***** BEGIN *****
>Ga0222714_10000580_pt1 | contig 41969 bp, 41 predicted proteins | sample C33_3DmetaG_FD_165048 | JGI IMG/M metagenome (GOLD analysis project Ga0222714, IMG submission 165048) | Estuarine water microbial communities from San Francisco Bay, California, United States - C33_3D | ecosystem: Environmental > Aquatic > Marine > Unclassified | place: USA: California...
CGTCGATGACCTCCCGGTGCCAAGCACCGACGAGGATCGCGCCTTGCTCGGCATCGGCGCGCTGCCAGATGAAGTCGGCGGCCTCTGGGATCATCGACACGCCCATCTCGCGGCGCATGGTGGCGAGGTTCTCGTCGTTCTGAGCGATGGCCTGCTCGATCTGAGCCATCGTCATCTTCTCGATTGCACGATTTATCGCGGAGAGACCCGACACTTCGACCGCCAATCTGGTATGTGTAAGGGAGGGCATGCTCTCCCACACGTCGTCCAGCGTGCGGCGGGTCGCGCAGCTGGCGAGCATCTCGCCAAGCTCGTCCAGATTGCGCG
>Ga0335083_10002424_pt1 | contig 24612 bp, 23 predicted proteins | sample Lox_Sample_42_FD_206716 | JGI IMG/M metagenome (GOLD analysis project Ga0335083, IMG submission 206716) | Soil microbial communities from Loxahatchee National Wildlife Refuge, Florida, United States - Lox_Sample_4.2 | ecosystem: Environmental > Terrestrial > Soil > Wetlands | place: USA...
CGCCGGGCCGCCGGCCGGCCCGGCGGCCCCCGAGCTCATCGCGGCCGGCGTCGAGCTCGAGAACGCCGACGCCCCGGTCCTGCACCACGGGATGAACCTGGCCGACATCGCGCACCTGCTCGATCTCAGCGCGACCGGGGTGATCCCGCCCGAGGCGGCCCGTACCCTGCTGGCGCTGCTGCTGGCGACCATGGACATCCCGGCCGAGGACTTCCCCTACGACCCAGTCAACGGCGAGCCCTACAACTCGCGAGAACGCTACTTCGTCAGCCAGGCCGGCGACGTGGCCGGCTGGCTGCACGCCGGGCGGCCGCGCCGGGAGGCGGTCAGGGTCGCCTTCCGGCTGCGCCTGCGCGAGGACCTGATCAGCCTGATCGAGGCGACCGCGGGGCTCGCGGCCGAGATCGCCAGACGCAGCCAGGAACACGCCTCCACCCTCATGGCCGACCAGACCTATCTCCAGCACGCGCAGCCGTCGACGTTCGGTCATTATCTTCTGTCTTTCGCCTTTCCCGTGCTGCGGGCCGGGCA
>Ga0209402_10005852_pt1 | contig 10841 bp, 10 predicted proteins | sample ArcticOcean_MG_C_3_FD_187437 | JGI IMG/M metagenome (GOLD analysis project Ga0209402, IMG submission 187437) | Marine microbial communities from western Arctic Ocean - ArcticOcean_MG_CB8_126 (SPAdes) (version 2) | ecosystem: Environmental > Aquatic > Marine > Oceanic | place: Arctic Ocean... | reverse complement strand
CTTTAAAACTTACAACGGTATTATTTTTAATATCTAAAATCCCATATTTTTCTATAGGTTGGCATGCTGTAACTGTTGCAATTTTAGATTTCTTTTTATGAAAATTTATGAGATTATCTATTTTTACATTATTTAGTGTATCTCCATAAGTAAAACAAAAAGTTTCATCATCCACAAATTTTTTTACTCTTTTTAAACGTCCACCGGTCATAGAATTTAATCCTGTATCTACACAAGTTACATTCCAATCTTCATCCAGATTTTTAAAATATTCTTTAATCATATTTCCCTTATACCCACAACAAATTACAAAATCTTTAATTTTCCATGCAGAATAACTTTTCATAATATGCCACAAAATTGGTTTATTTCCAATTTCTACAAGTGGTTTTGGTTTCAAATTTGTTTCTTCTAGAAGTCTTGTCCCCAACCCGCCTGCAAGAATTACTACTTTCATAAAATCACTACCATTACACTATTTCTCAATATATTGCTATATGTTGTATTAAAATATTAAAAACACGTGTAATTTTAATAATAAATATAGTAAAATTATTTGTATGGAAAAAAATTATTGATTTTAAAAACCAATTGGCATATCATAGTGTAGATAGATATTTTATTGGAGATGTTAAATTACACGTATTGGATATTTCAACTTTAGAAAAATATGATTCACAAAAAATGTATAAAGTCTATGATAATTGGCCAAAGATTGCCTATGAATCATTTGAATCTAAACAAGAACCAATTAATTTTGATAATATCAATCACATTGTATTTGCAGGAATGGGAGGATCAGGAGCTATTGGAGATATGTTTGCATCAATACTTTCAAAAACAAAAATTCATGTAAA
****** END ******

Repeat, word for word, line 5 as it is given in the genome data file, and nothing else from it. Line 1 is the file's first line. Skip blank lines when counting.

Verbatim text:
>Ga0209402_10005852_pt1 | contig 10841 bp, 10 predicted proteins | sample ArcticOcean_MG_C_3_FD_187437 | JGI IMG/M metagenome (GOLD analysis project Ga0209402, IMG submission 187437) | Marine microbial communities from western Arctic Ocean - ArcticOcean_MG_CB8_126 (SPAdes) (version 2) | ecosystem: Environmental > Aquatic > Marine > Oceanic | place: Arctic Ocean... | reverse complement strand